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New minibus helping transport MS sufferers to ‘lifeline’ centre
FOR many people like Lance Harris who live with multiple sclerosis, The Osborne Centre, run by the Bournemouth & District branch of the MS Society, is a lifeline. Lance, 65, from Bournemouth, who was diagnosed at the age of 26, visits the centre three days a week. His wife, who is also his carer, works in the shop.
“The centre is a big part of our life,” he says. “There is plenty going on. We have our own physiotherapy department which is important because it helps to keep you as mobile as you can be.”
Fortunately for Lance, transport isn’t usually a problem, but many members have to rely on one of the centre’s minibuses.
Lance is a member of Park-stone Rotary, one of several local clubs in the area, who helped to raise £32,000 for a new minibus for the centre.
Chairman of MS Society Bournemouth District branch, John Astley, said they were delighted to have raised so much money in just under a year.
“We have around half a dozen minibuses and three of them are getting very old so our aim last summer was to raise funds to purchase a new one.”
The minibus was supplied by local firm Red Kite and accomm-odates up to eight people or four people with wheelchairs.
John explains: “It is important that the vehicle is adaptable because MS affects people in different ways. For some people who live on their own or in a care home, it may be the only time they get to see anyone other than their carer.”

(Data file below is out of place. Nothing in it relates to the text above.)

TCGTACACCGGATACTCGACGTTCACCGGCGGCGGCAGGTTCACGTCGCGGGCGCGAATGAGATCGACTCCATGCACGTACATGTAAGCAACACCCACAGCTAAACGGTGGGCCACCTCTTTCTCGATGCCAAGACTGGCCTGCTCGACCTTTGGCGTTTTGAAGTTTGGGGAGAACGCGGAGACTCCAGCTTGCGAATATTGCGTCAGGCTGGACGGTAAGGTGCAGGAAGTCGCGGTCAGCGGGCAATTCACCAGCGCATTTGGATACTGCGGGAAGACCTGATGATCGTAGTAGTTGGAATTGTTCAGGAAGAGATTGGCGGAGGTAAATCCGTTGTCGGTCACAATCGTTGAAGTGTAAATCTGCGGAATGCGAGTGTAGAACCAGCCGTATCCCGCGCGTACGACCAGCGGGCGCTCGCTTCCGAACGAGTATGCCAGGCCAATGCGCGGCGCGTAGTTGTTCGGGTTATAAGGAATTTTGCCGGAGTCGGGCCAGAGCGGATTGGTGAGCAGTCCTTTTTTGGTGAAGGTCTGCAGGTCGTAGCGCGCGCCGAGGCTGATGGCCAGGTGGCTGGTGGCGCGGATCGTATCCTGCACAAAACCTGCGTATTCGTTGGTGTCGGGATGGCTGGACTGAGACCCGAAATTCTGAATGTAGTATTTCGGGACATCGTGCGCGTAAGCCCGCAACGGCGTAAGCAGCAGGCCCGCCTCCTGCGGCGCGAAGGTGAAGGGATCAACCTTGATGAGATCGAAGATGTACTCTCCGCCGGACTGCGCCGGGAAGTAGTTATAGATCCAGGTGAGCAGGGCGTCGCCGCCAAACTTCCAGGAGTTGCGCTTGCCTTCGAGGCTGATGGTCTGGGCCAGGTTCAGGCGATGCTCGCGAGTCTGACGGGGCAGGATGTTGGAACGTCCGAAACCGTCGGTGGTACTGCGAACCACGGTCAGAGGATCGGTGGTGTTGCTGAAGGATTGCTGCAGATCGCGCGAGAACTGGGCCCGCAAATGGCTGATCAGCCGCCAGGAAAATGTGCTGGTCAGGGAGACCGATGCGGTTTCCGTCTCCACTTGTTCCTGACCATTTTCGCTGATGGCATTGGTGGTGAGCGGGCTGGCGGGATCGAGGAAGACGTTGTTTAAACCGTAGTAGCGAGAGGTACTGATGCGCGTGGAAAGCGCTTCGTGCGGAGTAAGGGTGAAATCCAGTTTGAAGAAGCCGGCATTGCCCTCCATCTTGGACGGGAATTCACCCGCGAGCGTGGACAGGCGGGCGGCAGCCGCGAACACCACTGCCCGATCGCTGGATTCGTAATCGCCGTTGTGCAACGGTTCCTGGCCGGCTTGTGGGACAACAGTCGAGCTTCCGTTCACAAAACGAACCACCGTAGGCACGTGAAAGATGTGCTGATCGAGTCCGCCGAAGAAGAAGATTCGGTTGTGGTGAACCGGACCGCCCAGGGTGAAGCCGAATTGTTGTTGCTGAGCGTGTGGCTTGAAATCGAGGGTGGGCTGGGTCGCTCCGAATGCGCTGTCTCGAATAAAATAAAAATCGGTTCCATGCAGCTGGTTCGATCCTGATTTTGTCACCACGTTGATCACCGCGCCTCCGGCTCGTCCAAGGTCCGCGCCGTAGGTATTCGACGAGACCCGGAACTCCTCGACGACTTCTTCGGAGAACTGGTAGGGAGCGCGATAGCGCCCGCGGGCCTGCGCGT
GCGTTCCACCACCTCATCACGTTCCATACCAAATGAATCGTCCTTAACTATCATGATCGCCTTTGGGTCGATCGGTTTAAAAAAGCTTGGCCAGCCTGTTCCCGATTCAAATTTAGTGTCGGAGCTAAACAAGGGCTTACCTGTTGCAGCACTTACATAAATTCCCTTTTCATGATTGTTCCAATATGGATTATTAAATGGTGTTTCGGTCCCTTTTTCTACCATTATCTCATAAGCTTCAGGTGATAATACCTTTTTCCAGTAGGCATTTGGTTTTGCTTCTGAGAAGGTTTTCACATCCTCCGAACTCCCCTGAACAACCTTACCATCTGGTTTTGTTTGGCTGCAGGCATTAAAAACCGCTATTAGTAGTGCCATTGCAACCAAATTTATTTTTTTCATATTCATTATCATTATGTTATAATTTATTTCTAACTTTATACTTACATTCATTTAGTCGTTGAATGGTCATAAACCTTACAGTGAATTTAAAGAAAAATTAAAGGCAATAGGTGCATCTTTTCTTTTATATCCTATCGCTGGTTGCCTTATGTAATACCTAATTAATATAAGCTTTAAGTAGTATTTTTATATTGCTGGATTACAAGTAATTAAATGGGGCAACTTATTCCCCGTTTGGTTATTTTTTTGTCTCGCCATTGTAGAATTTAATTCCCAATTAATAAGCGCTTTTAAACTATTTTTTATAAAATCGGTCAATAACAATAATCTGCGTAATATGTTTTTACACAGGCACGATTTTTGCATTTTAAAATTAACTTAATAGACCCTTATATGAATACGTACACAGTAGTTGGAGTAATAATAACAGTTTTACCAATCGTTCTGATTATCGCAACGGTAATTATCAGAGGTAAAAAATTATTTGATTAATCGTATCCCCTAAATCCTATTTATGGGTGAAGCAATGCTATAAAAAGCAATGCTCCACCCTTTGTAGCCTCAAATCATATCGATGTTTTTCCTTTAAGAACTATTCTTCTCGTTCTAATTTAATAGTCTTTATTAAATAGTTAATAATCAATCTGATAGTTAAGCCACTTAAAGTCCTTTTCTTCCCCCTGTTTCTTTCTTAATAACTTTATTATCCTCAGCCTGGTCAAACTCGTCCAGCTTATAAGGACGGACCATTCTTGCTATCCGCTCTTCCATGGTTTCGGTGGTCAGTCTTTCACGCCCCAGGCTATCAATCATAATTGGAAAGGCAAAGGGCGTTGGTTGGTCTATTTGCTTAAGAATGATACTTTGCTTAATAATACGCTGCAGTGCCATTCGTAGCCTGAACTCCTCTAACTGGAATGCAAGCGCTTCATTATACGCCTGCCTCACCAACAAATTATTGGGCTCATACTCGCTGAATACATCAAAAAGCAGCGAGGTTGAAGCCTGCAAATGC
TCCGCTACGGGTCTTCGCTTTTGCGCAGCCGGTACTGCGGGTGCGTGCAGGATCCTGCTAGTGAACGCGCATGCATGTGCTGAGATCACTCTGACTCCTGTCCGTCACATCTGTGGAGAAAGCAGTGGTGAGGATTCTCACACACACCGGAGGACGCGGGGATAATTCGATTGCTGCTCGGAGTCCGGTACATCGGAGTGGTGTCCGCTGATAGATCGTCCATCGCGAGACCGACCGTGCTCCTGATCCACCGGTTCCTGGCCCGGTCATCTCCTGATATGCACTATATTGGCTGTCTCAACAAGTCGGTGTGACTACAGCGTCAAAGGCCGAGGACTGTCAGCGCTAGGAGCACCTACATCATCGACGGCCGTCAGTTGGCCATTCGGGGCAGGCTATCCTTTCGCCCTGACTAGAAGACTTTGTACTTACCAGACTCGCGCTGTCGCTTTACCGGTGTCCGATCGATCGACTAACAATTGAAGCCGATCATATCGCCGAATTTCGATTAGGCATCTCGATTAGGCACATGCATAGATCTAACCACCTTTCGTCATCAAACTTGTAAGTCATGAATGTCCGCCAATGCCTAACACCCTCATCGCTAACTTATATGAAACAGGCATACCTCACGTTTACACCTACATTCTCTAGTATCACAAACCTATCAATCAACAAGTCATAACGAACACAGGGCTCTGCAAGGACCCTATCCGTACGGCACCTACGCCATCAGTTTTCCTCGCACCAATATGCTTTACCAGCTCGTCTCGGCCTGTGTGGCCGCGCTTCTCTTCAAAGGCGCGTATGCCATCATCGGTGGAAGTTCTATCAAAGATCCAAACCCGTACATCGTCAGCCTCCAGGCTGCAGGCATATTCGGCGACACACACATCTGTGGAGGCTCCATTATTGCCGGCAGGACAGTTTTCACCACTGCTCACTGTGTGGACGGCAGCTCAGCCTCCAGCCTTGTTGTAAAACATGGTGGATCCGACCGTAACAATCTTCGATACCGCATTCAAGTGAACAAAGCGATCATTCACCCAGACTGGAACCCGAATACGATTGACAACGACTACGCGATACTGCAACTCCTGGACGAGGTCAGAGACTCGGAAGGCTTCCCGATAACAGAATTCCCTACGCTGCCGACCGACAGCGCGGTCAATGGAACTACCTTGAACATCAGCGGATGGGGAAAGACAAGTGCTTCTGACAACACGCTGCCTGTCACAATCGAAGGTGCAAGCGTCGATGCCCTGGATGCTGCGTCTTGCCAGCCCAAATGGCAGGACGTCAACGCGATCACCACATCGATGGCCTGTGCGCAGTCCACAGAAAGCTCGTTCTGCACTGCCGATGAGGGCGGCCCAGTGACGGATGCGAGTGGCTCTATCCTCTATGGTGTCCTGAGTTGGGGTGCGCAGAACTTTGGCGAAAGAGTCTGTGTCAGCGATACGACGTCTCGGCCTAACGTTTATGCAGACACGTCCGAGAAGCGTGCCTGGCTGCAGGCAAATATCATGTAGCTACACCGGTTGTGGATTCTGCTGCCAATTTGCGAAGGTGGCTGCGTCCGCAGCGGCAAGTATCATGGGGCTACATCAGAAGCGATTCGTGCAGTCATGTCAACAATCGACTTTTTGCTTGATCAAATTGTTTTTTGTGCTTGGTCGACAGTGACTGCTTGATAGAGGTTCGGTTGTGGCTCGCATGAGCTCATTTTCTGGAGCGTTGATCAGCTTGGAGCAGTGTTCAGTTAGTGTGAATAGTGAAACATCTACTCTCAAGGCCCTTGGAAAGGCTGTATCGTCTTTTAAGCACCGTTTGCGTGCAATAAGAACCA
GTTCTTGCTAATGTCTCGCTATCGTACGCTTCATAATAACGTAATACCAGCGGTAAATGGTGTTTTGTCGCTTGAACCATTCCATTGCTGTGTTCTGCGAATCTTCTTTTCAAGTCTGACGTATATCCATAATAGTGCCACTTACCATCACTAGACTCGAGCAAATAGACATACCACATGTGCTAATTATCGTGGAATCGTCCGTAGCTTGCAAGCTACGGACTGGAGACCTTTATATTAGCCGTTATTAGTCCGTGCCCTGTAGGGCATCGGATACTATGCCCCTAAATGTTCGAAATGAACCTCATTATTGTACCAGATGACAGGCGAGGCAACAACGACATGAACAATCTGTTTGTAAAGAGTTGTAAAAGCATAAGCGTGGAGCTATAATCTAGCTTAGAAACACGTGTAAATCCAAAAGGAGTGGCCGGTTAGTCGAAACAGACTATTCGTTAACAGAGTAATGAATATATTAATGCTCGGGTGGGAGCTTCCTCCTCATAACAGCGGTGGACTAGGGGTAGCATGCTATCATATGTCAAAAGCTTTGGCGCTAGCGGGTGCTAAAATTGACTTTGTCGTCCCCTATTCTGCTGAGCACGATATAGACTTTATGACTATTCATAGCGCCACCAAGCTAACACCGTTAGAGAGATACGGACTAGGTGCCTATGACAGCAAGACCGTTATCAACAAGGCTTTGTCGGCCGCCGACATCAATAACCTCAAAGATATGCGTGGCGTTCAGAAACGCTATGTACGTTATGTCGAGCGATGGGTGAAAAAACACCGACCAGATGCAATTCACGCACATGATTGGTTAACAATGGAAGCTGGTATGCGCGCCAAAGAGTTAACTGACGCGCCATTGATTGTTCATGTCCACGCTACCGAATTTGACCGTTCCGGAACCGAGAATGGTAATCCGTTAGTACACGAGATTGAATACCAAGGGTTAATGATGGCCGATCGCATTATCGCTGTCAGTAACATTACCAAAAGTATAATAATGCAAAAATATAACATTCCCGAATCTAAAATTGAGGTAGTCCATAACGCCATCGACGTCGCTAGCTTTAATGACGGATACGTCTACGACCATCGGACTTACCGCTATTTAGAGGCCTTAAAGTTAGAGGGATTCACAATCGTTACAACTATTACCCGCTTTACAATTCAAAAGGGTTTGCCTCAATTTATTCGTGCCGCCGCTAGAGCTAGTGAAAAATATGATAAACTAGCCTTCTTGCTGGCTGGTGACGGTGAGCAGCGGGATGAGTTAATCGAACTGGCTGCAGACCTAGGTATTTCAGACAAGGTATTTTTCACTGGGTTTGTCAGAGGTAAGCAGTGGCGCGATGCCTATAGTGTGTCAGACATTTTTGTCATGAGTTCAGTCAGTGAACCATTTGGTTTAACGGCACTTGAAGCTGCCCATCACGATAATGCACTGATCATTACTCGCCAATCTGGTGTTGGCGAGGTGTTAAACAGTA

Businessman John started working at the centre as a volunteer driver before he became chairman two years ago.
“We are always in need of volunteer drivers. We would love to hear from anyone who can spare even a few hours a week.”
The centre costs around £170,000 a year to run and is self-funded. It has been running for 28 years and is open Monday, Tuesday and Thursdays. For more information, visit website ms-bournemouth.org.uk or call 01202 570300.
100,000 people in UK with condition
Multiple sclerosis (MS) is a neurological condition which affects around 100,000 people in the UK.
Most people are diagnosed between the ages of 20-40, but it can affect younger and older people too.
Roughly three times as many women have MS as men. MS is complex, and has many symptoms. Most people won’t experience them all, certainly not at the same time. Symptoms can include fatigue, vision problems and difficulties with walking, but MS is different for everyone.
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